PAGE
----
I haven't voted for the last few elections but I did in this one. I still am not sure if it was the most faithful thing to do, I was convinced that it was for the last election.
I had a fun conversation with a woman I had never met after I voted and as I was walking to my car.
She said, "Hopefully after today we will not have any more anger and rudeness." I said, sarcastically, "I wouldn't count on that. It's the nature of politics I think these days." Obviously, the nature of democracy includes and anticipates disagreement. However, this one has been particularly divisive.
There has been a lot of terrible things. The continued and systemic racism inherent in both of the major parties I think has been the worst. The sexism by Trump. The apathy of Clinton toward the Dakota Pipeline. There are others, but this is by far the worst.
However, I wish to address the minor element that is troubling to me as a pastor and theologian, namely the identification of the Church with political movements.
I think it is not misguided to relate this to the broader place of Christian History. It is interesting to note the change in tone between figures like Justin Martyr and Augustine in terms of politics. Obviously those two have other issues that are problematic in terms of how they understand the Jews and women. I draw on these two however simply due to their political writings. Justin was not concerned about the preservation of the Roman Empire, but Augustine was more concerned. Why? Because Christians were in charge. The shift is even more apparent when one fast forwards to a figure like Pope Innocent.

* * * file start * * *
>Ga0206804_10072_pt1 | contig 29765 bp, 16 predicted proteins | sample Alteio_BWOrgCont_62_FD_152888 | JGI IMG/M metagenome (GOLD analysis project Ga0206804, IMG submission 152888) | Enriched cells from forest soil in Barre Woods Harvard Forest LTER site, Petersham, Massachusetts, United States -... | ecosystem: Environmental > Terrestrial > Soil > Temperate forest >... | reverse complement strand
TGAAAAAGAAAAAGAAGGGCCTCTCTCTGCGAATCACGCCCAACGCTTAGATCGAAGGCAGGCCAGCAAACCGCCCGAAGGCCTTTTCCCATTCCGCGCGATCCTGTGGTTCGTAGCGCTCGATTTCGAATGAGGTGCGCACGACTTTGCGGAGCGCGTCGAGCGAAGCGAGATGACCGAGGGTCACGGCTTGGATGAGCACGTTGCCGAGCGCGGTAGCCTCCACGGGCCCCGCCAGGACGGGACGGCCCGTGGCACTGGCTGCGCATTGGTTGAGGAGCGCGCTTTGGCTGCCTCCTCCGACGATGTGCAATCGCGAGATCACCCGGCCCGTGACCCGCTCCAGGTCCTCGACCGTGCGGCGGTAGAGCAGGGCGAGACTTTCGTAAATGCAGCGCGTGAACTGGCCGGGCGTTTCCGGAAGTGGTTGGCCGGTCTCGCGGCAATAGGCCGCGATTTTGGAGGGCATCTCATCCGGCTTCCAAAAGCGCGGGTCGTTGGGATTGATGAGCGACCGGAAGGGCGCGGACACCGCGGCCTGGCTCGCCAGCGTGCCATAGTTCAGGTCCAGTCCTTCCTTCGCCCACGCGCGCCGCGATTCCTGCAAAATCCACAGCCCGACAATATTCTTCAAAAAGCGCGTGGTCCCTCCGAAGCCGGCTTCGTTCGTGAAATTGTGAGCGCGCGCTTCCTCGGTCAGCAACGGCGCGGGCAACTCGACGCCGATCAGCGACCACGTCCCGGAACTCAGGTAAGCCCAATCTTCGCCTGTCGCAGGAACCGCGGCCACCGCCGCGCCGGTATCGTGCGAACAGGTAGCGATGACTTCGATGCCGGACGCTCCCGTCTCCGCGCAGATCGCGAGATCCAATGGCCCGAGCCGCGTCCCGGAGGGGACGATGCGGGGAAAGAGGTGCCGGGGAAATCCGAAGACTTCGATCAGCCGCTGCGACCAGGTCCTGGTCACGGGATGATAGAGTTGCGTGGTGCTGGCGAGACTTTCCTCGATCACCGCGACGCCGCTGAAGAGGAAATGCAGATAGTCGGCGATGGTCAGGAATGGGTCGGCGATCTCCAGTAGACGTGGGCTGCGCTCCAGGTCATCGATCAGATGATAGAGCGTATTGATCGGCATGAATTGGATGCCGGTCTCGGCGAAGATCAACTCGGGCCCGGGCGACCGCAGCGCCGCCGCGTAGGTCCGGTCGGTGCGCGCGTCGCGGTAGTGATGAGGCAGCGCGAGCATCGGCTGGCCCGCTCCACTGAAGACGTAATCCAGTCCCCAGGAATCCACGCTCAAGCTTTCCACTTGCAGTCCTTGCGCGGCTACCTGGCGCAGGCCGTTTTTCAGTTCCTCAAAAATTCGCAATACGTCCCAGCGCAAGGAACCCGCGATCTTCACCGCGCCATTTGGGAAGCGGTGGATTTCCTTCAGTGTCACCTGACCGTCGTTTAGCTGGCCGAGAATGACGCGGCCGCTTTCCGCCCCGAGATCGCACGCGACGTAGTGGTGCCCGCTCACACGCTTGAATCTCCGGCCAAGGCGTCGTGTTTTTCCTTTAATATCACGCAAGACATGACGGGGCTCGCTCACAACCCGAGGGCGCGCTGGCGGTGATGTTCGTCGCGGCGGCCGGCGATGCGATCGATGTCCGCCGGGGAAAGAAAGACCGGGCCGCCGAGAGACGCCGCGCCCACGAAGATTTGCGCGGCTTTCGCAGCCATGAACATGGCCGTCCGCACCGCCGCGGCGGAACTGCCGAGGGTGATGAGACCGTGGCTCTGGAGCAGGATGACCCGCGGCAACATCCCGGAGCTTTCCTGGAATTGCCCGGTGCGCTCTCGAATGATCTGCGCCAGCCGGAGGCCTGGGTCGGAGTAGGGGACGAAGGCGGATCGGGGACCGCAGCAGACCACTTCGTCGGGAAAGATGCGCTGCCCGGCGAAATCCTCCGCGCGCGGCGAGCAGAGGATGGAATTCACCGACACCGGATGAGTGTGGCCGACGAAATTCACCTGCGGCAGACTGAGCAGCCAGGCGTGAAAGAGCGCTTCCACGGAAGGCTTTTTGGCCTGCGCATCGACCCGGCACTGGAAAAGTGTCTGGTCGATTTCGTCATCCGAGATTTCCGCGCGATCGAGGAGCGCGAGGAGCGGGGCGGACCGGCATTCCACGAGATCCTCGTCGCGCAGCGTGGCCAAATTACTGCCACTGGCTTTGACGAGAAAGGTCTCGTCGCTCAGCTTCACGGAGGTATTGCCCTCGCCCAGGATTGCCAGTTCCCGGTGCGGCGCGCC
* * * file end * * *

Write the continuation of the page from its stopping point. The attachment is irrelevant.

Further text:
The change is the degree to which Christians are in charge or, better put, in power. The degree that Christians are willing to accept immorality changes with this shift. It is historically self-evident. I think what we are witnessing is the final breaths of this line of thought.
You see individuals on the right and left think responsible Christian discipleship is to be in charge at all costs. So they support candidates who most fit with whatever that looks like. I think the most vocal form of this is the Religious Right who have sold their soul to Donald Trump. It boils down to the main things that have defined this group since its inception, for example abortion. Many of the supporters dogmatic support of Trump comes down to his appointment of a conservative judge to the Supreme Court. So they are overlooking all of the other faults to this end. One might be able to sustain this argument. (I say this lightly) Maybe just because there have always been one issue voters. However, the theological justification of a Donald Trump vote is just horrendous.
For example, Franklin Graham has been adamant about the support and ways that God can use sinners in office and this why Christians should support Trump. (See story here) Even worse, Jerry Falwell Jr. has commented that those of his students at Liberty University who openly condemn Trump have not read the scripture, "Judge not." (Here is the story) The hypocrisy in this is laughable. These are statements freshly rolled out for Trump in order to justify it and is rarely ever heard with reference to Democratic candidates. (See here) Also, (just because I hate it) see the way that Christian history is being mobilized in this election by popular Bonhoeffer author (Not scholar, he is not even approaching a sophomoric understanding of Bonhoeffer) Eric Metaxas tweeting about Hilary Clinton and Barak Obama being comparable to the Third Reich on Twitter. (See here)
Why you ask? Is it simply because they honestly don't see the blatant generalization in favor of one party against another? I have no idea. Anything I would say is speculation. However, one thing is clear that the issue is about who is in charge, who should be and who is not. In short, the issue is power. We have not left the Christendom mindset.